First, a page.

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How Eating More Plant Diversity Benefits Your Health

How Eating More Plant Diversity Benefits Your Health


We all know that eating a well-balanced diet full of fruits and veggies can seriously benefit mental and physical health. 

But did you know that consuming a wide variety of different fruits and veggies can actually maximize the health benefits plant foods contain? 

That’s right. 

Eat a wider diversity of healthy plant foods and you’ll reap more wellbeing benefits. 

Boost Your Health with Plant Diversity 

“Plant diversity” has become a bit of a buzzword in the health and wellness world, primarily for its benefits on gut health. Experts say plant diversity and gut health go hand-in-hand. What’s good for the gut is good for the body and brain. 

This is because gut health impacts pretty much everything—including immunity, mood, hormone regulation and more. Experts are now discovering that consuming a diverse range of plant foods is a serious boon for gut microbiome health. Composed of trillions of healthy bacteria, the gut microbiome requires balance to properly regulate immunity, hormone balance, mood, digestion, and more. 

One of the best ways to boost gut microbiome health balance? 

Eat a wider variety of plant foods. Yes, it’s really that simple. A healthy gut is dependent on dietary diversity. And when you consume a diverse range of plant foods, you get various types of fiber and phytochemical compounds with antioxidant and anti-inflammatory properties that significantly contribute to gut health. 

Just how much diversity in the diet are we talking? 

Quite a bit, actually. It’s recommended to try to consume at least 30 different plant foods each week. While doing so might sound impossible, it’s actually quite simple. 

How to Increase Plant Diversity in Your Diet

Mixing and matching foods from the following plant food groups can make diversifying your diet a lot less daunting.  

  • Whole Grains: Rolled oats, quinoa, brown rice, barley.
  • Legumes: Beans (garbanzo, black, kidney, pinto), lentils, peas.
  • Nuts and Seeds: Almonds, walnuts, pistachios, pecans, nut butters.
  • Vegetables: Broccoli, cauliflower, Brussels sprouts, peppers, asparagus, beets.
  • Fruits: Berries, apples, avocado, bananas, kiwi, citrus fruits.
  • Herbs and Spices: Turmeric, cumin, cinnamon, ginger, cloves, holy basil, peppermint.

When you break it down to a few different categories like this that each contain a lengthy list of various options (much more than the examples we’ve listed here), diversifying your diet doesn’t have to be so difficult. Rather than restriction, it’s all about enhancing the healthy choices you’re likely already making. 

Incorporating plant diversity into your diet really just means adding more fruits, more veggies, various spices, different herbs and an assortment of grains. Diversifying your diet doesn’t just improve gut health—it’s also an awesome way to try new foods and create new dishes you wouldn’t have otherwise considered.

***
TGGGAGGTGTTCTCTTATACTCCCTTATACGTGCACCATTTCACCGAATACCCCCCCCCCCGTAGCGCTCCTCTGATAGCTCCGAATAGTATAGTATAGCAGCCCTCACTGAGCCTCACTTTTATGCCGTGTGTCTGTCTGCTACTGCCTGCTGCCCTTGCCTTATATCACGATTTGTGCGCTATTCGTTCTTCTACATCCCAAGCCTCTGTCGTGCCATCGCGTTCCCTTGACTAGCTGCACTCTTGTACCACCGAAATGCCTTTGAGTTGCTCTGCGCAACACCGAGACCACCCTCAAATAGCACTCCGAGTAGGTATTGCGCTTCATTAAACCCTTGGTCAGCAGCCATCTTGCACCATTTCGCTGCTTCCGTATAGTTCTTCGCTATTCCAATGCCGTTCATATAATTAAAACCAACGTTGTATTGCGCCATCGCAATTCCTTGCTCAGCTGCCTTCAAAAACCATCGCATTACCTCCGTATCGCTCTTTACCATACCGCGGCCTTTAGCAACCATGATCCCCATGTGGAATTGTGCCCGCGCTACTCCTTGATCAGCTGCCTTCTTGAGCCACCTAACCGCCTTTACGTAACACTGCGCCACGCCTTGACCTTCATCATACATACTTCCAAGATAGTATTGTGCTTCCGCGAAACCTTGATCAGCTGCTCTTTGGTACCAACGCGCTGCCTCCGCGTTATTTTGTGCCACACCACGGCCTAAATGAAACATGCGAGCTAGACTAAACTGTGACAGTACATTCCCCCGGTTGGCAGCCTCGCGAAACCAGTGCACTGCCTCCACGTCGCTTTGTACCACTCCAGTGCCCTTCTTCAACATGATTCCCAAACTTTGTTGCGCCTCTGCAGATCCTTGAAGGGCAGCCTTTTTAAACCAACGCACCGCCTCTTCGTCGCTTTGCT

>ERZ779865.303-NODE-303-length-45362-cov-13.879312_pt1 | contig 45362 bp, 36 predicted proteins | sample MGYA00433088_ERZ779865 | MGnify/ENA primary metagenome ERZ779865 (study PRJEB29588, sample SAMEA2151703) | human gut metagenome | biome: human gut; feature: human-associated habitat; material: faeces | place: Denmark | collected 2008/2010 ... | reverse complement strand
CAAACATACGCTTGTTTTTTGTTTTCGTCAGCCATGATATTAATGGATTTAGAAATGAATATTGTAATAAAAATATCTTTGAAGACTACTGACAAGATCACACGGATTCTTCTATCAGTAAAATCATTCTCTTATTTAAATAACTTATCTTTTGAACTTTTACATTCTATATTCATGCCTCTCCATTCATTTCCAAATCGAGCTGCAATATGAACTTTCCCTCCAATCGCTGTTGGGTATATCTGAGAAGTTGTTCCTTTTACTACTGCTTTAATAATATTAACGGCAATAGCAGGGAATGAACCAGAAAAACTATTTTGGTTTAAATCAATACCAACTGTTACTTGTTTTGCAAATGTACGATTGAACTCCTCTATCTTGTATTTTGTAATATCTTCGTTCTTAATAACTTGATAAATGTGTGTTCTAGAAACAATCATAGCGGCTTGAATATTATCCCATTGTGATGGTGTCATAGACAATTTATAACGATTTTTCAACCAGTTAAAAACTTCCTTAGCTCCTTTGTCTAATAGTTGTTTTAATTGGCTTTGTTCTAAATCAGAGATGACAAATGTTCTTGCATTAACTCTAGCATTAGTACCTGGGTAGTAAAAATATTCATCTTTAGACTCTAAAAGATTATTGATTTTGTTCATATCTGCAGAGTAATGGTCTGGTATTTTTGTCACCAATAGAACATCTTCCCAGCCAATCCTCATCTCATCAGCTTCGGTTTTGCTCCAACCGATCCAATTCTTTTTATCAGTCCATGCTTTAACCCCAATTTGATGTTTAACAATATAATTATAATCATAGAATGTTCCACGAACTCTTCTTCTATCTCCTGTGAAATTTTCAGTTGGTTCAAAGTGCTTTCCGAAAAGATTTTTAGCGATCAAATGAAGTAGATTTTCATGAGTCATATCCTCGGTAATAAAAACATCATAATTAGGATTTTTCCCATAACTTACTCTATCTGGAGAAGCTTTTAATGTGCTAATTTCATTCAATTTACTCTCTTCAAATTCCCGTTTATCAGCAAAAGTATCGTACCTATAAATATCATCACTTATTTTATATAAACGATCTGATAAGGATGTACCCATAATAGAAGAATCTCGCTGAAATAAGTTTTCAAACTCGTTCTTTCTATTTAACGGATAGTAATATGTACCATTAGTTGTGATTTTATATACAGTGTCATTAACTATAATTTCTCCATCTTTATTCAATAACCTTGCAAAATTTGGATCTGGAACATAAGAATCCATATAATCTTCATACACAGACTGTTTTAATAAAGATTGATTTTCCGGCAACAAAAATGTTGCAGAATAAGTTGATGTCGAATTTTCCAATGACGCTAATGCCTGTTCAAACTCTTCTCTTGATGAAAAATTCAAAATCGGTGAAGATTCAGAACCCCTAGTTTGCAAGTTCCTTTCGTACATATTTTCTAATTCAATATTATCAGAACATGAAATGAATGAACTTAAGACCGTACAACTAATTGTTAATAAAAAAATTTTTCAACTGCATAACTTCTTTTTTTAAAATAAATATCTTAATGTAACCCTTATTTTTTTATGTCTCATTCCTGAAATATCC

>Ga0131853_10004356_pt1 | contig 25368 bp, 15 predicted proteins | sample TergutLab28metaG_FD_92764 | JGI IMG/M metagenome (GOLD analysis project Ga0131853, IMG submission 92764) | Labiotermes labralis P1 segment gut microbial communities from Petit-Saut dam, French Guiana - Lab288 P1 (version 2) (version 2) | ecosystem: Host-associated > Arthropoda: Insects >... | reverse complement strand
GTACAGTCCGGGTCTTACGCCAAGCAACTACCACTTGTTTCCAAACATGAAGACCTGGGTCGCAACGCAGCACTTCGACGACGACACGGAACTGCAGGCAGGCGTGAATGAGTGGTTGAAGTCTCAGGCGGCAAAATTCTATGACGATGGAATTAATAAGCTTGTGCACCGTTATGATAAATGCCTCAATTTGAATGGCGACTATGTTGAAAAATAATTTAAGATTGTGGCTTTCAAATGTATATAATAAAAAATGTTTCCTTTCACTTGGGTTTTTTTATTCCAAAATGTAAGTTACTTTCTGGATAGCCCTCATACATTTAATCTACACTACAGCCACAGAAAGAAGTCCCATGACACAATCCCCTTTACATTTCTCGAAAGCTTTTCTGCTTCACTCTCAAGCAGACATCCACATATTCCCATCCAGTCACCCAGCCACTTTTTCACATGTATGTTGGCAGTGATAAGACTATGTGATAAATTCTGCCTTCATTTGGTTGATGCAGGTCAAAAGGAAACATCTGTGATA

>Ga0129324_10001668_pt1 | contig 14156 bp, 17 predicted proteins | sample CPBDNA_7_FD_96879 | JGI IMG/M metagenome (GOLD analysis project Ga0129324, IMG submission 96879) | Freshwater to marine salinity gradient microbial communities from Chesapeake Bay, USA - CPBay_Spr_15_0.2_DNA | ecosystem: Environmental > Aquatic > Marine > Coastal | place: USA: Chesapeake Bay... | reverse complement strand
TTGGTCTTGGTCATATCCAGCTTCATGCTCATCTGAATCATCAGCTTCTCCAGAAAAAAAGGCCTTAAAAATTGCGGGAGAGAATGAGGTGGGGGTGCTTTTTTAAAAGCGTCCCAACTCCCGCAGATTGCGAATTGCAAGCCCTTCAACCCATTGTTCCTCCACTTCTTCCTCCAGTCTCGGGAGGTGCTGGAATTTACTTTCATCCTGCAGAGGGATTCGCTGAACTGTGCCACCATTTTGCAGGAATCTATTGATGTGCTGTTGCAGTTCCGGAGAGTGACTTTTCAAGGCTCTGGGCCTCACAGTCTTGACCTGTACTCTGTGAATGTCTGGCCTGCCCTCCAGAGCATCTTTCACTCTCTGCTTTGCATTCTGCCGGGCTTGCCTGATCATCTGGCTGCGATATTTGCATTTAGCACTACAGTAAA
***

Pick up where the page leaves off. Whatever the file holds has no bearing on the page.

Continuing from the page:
How Plant Diversity Supports Gut Health

How exactly does a diversity of plant foods help improve the health of your gut? It mostly comes down to the diverse range of fiber different plant foods contain. There’s two types of fiber the body needs: soluble and insoluble. 

Soluble fiber (found in oats, beans, peas, carrots, apples, citrus, sweet potatoes, broccoli): Absorbs water during digestion and forms a gel, which helps lubricate the stool and decrease cholesterol and glucose levels. 

Insoluble fiber (found in wheat, brown rice, cauliflower, green beans, fruit and veggie seeds, nuts): Stays unchanged during digestion, helping to add bulk to the stool, aid in regularity and prevent constipation. 

When you consume a diverse range of foods that contain both fiber types, you offer the body the building blocks it needs to maintain a diverse microbiome in the gut. 

Think of it like this: Each plant food has its own unique fiber types that feed unique microbes in the gut. It’s this diversity of various fibers that allows the gut microbiome to thrive, which ultimately allows our health to thrive. 

What Does This Look Like, Practically?

Diversifying your diet is easier than you might think—especially when you realize it simply involves adding more healthy foods. If you already eat a healthy diet, it’s as simple as making a few minor adjustments and trying new things. 

Think variety. How many different healthy foods can you combine throughout the day to increase the types of foods you’re consuming? Following are a few ideas to get you started: 

  • Rich with a diversity of fruits and spices, slow-cooked oats—with apples, cinnamon, and ginger, topped with unsweetened Greek yogurt—are a simple way to start the day while supporting gut health. 
  • Think about adding a variety of beans—such as kidney, black, and garbanzo—to your favorite chili recipe instead of just one type. 
  • Incorporate different plant foods into weekly salads—possibly adding some quinoa to your kale and mandarin salad before topping with hemp seeds. 

Diversify your palate—by diversifying your plate—by adding different plant foods to tried-and-true recipes, or trying new recipes with plant diversity . Doing so won’t just increase your culinary creativity, it will also balance your gut health and boost your wellbeing.

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